Italy’s cinemas will get back to business from June 15, the government announced Saturday as it outlined an overall easing of lockdown protocols in what was the initial epicenter of the European continent’s coronavirus outbreak. As with other markets that are beginning to lift restrictions on moviegoing, there will be social distancing measures in place including staggered seating and online booking.
Italian Prime Minister Giuseppe Conte on Saturday said, “We are facing a calculated risk with the awareness that the contagion curve could rise again.” But he also noted concern over a severely damaged economic and social structure, saying the country could not afford to wait for a vaccine. “We are taking this risk and we have to accept it, otherwise we could not restart,” the Prime Minister said. Italy has the third-highest number of coronavirus fatalities in the world with nearly 32K deaths, but recorded its lowest daily number this weekend since the outbreak started.
The European major saw its movie theaters begin shuttering in late February. The market was coming off of a robust 2019 that had been boosted by a concerted effort on the part of the Hollywood studios, alongside local orgs, to release films in the traditionally impossible-to-program summer period. MoviementVillage, a project begun and promoted by film groups ANEC and ANICA last year to make the Italian business a 12-month affair, is helping to prepare for the re-openings this summer with the addition of outdoor/drive-in cinemas. Programming will be a mix of titles from 2019 and 2020 until the studios return with fresh product.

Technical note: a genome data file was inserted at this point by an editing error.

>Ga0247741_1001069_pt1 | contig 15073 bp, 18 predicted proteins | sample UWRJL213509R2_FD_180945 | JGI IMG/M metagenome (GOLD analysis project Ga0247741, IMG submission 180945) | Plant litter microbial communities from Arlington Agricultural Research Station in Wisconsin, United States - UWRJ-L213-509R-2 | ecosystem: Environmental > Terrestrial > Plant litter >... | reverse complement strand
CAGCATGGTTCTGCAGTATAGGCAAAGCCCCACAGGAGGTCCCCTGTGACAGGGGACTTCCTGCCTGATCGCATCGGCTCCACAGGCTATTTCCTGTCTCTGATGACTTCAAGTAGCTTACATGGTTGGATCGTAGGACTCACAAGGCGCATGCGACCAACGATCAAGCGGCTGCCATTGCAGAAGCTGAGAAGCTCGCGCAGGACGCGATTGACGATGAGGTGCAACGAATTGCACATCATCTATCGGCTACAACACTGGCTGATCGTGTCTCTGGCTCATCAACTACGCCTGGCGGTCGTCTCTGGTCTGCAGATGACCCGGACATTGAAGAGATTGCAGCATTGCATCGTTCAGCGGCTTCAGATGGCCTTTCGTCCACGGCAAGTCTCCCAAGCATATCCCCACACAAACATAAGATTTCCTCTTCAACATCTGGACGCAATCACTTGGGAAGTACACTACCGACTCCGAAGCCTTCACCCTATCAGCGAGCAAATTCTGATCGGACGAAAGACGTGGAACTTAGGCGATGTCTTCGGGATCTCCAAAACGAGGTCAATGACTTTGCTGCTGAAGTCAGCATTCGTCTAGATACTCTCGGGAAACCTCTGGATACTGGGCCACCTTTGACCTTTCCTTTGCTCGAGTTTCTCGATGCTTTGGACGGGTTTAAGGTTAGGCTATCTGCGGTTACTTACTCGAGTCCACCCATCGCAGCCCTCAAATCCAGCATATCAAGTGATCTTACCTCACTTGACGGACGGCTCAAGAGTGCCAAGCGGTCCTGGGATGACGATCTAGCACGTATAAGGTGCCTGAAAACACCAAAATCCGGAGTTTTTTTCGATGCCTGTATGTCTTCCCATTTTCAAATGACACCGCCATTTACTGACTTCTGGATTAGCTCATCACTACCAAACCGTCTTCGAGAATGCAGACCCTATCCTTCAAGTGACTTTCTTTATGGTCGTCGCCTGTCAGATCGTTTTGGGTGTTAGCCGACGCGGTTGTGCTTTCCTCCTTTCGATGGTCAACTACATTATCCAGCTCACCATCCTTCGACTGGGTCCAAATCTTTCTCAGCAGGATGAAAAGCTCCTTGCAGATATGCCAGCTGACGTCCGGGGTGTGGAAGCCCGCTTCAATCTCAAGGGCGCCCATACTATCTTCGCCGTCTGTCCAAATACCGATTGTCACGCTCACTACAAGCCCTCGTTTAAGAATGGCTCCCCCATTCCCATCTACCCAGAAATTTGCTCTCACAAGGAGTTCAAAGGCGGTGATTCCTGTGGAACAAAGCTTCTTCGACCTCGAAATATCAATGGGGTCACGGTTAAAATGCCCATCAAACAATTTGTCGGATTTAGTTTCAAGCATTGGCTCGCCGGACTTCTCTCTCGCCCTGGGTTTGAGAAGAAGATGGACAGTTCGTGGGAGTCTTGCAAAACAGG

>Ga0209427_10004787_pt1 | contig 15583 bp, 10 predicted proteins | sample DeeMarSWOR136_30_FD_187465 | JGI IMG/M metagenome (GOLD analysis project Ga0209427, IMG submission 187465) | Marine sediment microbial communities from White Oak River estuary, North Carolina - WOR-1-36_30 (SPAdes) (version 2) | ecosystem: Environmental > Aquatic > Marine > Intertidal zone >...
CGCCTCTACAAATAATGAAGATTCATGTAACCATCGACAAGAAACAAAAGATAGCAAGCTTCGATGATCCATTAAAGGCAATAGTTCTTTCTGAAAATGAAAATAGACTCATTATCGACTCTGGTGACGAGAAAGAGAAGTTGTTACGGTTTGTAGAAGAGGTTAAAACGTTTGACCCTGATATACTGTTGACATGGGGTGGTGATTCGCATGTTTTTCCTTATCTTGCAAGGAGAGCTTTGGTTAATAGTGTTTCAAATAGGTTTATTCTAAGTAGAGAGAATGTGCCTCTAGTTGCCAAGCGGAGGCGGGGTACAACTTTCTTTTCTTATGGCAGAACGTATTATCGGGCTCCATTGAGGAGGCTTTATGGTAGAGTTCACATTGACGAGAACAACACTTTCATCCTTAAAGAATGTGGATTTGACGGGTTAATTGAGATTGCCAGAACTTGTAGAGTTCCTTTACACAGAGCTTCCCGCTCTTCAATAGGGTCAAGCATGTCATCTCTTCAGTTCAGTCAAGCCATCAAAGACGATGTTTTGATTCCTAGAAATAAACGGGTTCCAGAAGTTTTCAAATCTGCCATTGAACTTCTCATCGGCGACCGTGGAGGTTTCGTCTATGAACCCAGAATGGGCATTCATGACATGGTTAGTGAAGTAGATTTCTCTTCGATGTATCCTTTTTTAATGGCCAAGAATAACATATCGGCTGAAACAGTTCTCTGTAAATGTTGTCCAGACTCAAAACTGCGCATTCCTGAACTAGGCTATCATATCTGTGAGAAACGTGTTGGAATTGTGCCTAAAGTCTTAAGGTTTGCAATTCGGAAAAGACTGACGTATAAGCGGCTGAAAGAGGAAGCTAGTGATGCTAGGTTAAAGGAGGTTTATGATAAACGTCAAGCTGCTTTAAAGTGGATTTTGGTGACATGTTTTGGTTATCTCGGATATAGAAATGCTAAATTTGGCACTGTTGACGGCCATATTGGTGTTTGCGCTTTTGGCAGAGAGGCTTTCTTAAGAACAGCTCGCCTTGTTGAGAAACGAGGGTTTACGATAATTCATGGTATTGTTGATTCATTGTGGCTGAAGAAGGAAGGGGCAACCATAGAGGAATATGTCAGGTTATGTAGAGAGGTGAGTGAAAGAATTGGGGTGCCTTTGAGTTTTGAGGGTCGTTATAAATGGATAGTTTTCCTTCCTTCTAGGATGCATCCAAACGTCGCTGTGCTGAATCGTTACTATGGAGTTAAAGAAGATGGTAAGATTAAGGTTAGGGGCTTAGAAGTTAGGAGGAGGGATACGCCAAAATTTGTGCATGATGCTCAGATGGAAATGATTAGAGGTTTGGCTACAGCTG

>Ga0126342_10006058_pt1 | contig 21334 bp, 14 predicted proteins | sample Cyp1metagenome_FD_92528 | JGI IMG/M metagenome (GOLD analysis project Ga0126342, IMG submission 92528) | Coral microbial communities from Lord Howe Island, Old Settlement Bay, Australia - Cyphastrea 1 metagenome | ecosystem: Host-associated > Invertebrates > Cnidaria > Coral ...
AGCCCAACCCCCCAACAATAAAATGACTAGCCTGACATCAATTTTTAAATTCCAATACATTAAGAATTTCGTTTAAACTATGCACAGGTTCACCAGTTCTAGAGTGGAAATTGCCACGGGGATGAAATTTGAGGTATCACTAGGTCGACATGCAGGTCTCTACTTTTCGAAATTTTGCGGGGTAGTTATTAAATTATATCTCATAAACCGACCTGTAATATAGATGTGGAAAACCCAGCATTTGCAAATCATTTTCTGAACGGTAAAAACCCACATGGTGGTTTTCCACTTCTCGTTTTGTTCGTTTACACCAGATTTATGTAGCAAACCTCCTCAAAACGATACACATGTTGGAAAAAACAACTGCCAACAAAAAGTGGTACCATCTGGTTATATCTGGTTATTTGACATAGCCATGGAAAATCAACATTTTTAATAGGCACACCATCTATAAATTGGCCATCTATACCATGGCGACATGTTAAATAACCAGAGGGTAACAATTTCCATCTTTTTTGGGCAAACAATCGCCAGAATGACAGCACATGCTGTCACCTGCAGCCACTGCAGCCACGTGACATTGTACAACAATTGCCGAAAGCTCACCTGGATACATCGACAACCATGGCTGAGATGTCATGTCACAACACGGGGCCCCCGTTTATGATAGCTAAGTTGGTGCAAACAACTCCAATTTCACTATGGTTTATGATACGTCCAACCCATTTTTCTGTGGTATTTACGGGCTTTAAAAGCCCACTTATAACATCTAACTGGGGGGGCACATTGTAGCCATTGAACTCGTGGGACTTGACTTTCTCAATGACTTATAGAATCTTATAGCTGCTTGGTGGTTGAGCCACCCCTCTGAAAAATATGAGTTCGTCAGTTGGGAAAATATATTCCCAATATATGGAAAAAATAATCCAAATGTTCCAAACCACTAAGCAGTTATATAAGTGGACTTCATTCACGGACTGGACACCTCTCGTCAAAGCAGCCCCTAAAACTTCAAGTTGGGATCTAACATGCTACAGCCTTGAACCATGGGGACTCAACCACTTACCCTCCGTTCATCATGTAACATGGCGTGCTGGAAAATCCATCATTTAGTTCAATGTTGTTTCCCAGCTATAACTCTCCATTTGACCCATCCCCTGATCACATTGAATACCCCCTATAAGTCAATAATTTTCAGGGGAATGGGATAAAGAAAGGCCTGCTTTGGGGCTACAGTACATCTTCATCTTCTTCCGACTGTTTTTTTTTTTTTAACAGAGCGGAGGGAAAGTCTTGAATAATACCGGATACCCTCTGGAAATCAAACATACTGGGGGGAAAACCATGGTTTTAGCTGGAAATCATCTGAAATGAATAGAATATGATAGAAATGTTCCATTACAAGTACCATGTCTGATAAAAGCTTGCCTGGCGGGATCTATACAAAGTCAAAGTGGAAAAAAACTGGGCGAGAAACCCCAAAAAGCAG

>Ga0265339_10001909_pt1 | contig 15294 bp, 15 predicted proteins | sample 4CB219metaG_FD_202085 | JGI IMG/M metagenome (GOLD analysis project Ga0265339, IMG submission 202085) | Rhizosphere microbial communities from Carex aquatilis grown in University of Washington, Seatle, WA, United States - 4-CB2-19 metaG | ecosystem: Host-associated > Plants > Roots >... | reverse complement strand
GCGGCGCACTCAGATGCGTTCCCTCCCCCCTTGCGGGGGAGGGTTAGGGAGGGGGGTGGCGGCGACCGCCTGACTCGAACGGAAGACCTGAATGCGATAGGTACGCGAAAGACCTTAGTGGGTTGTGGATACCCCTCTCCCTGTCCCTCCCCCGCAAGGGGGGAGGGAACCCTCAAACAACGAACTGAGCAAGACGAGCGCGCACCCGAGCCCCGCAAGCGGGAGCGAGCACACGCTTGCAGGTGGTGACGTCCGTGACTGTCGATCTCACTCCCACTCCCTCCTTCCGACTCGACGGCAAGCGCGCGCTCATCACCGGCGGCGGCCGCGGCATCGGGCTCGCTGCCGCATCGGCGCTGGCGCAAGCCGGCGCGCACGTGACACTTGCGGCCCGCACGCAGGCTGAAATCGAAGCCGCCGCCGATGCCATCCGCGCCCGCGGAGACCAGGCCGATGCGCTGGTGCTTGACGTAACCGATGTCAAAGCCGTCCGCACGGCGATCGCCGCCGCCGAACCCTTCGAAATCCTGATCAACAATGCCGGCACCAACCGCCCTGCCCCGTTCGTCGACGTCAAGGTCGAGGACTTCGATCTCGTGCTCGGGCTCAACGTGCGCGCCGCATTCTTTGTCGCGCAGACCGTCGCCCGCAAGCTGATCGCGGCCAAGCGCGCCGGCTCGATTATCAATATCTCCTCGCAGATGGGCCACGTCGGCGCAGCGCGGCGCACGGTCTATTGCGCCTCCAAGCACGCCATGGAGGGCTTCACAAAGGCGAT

In early March, Italy became the first European country to impose strict confinement as COVID-19 began to spread onto the continent. On Monday, it will loosen restrictions so that people may move about within their own regions. Retail stores, hairdressers, bars, restaurants and tourist sites will also re-open.
Fitness clubs, sports centers and pools will be back on May 25 while borders will be opened for visitors from the European Union as of June 3. At that time, locals will be allowed to travel throughout the country (contrary to the current situation in France where travel is limited to 100 kilometers from a person’s residence, though this is expected to be modified in June).
As for professional football matches, the situation remains in flux for top league Serie A. Teams are, however, allowed to begin training from tomorrow.